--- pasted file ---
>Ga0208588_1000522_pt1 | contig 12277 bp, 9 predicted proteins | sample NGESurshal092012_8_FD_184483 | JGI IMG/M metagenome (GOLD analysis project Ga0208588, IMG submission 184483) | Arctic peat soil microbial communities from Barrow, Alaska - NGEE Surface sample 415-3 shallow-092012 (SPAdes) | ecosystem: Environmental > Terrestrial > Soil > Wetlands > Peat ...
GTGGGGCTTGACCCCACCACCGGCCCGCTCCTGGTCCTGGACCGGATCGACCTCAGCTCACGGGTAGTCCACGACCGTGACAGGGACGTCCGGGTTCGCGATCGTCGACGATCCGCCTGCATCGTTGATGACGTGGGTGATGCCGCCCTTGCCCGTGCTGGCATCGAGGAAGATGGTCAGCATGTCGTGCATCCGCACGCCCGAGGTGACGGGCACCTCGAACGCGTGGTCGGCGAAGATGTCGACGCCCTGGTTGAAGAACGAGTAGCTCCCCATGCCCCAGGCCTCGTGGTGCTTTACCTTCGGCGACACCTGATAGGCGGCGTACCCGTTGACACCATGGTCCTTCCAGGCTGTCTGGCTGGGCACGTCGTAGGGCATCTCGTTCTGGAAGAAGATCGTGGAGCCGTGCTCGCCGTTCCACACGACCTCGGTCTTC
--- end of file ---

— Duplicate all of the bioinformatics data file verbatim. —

>Ga0208588_1000522_pt1 | contig 12277 bp, 9 predicted proteins | sample NGESurshal092012_8_FD_184483 | JGI IMG/M metagenome (GOLD analysis project Ga0208588, IMG submission 184483) | Arctic peat soil microbial communities from Barrow, Alaska - NGEE Surface sample 415-3 shallow-092012 (SPAdes) | ecosystem: Environmental > Terrestrial > Soil > Wetlands > Peat ...
GTGGGGCTTGACCCCACCACCGGCCCGCTCCTGGTCCTGGACCGGATCGACCTCAGCTCACGGGTAGTCCACGACCGTGACAGGGACGTCCGGGTTCGCGATCGTCGACGATCCGCCTGCATCGTTGATGACGTGGGTGATGCCGCCCTTGCCCGTGCTGGCATCGAGGAAGATGGTCAGCATGTCGTGCATCCGCACGCCCGAGGTGACGGGCACCTCGAACGCGTGGTCGGCGAAGATGTCGACGCCCTGGTTGAAGAACGAGTAGCTCCCCATGCCCCAGGCCTCGTGGTGCTTTACCTTCGGCGACACCTGATAGGCGGCGTACCCGTTGACACCATGGTCCTTCCAGGCTGTCTGGCTGGGCACGTCGTAGGGCATCTCGTTCTGGAAGAAGATCGTGGAGCCGTGCTCGCCGTTCCACACGACCTCGGTCTTC